The Humanoids is set in a universe in which humans have colonized an unknown (and apparently high) number of proximate planets, and have access to interstellar flight. At some point, capable androids (the humanoids) were created to protect and help people. The problem is that they do it too well! The book follows the human resistance to the humanoids. This review contains minor spoilers, but nothing to obviate the book!
I was initially prepared to be disappointed by this book. I immediately noticed that some of the language was dated. I don't tend to like classic science fiction as much as newer stuff, a lot of it seems heavy on the science and light on things that make for good fiction, like character development. This might have been the case here to a limited extent, but I still really enjoyed the book.
The book was set up in sort of an unusual way. There was a preliminary short story, and then it jumped to another planet and another plotline. There was one point of view character for each. I never felt as connected to the main character as some books make you. He was very flawed and maybe intended to be unlikable. For example, he was repeatedly described as appearing gnome-like. Whatever that means. However, nothing makes me empathize with fictional characters like unfairness and frustration, and once those factors kicked in he became more relatable. Maybe not a strongly developed character, but the events in the story made me deeply root for him somehow!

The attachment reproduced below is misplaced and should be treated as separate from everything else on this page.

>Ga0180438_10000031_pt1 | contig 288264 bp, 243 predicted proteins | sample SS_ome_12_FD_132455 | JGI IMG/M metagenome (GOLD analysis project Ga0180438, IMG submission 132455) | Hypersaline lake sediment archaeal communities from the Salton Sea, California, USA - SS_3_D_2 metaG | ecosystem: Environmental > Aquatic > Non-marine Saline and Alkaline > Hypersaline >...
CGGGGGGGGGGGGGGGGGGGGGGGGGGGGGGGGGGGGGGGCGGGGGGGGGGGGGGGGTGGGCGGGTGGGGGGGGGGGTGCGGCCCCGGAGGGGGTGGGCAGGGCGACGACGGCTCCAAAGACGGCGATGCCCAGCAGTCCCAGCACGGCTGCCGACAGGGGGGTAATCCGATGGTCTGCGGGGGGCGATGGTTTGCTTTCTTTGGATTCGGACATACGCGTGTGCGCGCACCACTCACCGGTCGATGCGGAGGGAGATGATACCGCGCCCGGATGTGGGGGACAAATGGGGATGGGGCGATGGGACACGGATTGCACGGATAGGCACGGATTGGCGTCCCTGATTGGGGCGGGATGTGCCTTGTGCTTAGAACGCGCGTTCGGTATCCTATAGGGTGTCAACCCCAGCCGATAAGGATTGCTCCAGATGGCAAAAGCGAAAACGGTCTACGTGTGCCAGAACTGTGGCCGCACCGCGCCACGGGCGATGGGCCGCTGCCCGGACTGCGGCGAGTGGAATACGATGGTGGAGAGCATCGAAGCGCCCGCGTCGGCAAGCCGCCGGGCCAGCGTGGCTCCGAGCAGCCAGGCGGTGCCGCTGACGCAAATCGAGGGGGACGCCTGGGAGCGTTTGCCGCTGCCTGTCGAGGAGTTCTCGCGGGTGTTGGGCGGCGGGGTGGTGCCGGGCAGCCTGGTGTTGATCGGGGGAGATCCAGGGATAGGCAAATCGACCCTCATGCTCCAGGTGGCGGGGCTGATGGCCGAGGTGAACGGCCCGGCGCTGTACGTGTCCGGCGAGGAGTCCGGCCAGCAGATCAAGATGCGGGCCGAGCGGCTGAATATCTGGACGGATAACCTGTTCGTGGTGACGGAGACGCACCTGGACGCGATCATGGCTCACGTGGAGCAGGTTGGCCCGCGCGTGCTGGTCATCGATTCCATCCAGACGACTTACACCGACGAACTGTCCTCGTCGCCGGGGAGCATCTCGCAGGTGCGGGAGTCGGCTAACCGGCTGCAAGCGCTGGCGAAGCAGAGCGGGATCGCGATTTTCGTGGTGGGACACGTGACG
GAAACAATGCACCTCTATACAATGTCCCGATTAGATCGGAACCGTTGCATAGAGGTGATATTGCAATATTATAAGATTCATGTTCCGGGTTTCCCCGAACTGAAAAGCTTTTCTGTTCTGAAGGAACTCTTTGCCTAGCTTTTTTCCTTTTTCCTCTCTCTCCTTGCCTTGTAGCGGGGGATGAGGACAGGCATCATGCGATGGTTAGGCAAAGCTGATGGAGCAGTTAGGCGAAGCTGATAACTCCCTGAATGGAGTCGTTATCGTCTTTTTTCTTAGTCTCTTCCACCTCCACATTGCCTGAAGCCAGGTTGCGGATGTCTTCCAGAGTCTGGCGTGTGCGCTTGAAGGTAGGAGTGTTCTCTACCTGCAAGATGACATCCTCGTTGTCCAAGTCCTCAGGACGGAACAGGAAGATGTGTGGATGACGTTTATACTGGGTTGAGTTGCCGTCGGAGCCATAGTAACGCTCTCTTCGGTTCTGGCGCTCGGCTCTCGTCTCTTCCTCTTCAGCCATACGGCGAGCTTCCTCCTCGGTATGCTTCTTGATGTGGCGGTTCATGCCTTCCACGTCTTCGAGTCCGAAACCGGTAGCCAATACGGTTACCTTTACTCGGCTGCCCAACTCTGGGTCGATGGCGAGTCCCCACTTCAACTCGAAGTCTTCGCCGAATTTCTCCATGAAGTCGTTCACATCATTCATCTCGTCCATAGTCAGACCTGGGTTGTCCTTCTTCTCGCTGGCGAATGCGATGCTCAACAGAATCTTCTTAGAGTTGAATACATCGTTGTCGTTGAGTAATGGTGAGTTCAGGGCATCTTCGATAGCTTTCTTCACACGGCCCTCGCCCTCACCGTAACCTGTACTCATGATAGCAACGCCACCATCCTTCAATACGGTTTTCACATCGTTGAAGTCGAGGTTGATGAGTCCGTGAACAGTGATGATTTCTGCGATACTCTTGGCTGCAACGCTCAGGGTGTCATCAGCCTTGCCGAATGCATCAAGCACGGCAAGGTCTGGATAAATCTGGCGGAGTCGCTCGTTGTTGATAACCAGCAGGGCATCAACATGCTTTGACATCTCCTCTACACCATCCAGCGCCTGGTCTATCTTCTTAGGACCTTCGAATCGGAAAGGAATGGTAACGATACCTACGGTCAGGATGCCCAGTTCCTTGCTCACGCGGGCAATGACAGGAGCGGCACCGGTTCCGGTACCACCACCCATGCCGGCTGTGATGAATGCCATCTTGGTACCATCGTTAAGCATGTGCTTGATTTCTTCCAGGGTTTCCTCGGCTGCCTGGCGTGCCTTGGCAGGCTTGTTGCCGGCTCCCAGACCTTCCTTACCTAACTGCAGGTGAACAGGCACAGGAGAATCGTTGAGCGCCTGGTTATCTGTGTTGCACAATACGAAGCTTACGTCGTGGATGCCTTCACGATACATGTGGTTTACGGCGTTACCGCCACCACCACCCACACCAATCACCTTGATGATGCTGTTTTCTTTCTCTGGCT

The interesting thing about The Humanoids is the way the setting explores sort of a reverse dystopia. The Humanoids take over every kind of work, and prevent people from taking any even infinitesimal risks. And they don't take no for an answer. It made me wonder how Williamson feels about pet ownership! The conflict and setting were not like anything I had read before, it surprises me that this concept hasn't been overused and turned into movies yet! The idea of people fighting for their right for freedom against a system that provides for their every need perfectly really appealed to me for some reason.
It does get a little fiction-sciency at some points. The main protagonist is some kind of gifted engineer, and you occasionally embark on long descriptions of his insights into... things. Enjoying The Humanoids might take some suspension of disbelief and tolerance for detailed descriptions of fictional laws of physics!
The ending was... not what I expected. I can't decide if I am disappointed or merely disturbed by it, but I keep thinking about it. It makes me think about our right to our flaws and the contradictions between what's in someone's best interest and what they want! I would have been more satisfied with a different ending. I'm sure of that. But maybe this ending is to be preferred since it raises my hackles and is still making me think about the book days later.
So despite a few things that diminished my enjoyment of the book, I would highly recommend The Humanoids to fans of science fiction. If the author's goal was to make the reader think, he succeeded 100%. This would be an ideal book choice for a book club, as the ending inspires lots of discussion topics! Go forth and read this excellent piece of science fiction!